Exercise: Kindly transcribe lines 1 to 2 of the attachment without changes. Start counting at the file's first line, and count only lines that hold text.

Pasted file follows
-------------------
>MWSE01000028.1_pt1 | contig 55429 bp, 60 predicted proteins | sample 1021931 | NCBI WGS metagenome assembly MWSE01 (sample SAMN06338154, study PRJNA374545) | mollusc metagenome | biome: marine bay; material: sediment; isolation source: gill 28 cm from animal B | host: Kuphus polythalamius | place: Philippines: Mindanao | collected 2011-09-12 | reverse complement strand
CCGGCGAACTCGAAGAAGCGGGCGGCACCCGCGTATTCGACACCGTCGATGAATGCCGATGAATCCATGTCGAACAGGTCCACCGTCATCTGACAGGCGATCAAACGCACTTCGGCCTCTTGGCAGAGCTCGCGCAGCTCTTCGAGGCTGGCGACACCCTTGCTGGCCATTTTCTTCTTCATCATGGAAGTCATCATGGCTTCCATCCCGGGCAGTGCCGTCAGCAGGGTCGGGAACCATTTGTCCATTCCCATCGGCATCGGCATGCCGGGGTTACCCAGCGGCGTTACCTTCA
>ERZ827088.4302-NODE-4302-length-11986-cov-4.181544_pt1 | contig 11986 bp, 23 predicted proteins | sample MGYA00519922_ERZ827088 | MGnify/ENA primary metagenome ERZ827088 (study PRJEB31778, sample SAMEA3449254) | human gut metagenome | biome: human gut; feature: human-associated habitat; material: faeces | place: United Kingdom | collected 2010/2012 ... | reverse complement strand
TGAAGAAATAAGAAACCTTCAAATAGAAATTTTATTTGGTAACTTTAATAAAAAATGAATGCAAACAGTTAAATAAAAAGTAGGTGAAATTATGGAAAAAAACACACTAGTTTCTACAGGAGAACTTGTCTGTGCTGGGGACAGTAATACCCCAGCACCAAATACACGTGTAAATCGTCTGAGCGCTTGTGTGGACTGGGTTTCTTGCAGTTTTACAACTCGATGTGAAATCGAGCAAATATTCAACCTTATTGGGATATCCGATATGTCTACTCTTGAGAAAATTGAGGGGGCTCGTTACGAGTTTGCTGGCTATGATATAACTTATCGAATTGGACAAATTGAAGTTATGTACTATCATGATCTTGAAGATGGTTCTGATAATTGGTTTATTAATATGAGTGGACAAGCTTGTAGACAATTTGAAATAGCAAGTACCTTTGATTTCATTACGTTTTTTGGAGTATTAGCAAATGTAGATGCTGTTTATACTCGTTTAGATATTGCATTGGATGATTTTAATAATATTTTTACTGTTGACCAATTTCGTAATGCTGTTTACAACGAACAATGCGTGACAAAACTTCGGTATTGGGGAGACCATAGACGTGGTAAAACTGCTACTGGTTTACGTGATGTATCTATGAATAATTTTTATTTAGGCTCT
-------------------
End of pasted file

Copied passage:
>MWSE01000028.1_pt1 | contig 55429 bp, 60 predicted proteins | sample 1021931 | NCBI WGS metagenome assembly MWSE01 (sample SAMN06338154, study PRJNA374545) | mollusc metagenome | biome: marine bay; material: sediment; isolation source: gill 28 cm from animal B | host: Kuphus polythalamius | place: Philippines: Mindanao | collected 2011-09-12 | reverse complement strand
CCGGCGAACTCGAAGAAGCGGGCGGCACCCGCGTATTCGACACCGTCGATGAATGCCGATGAATCCATGTCGAACAGGTCCACCGTCATCTGACAGGCGATCAAACGCACTTCGGCCTCTTGGCAGAGCTCGCGCAGCTCTTCGAGGCTGGCGACACCCTTGCTGGCCATTTTCTTCTTCATCATGGAAGTCATCATGGCTTCCATCCCGGGCAGTGCCGTCAGCAGGGTCGGGAACCATTTGTCCATTCCCATCGGCATCGGCATGCCGGGGTTACCCAGCGGCGTTACCTTCA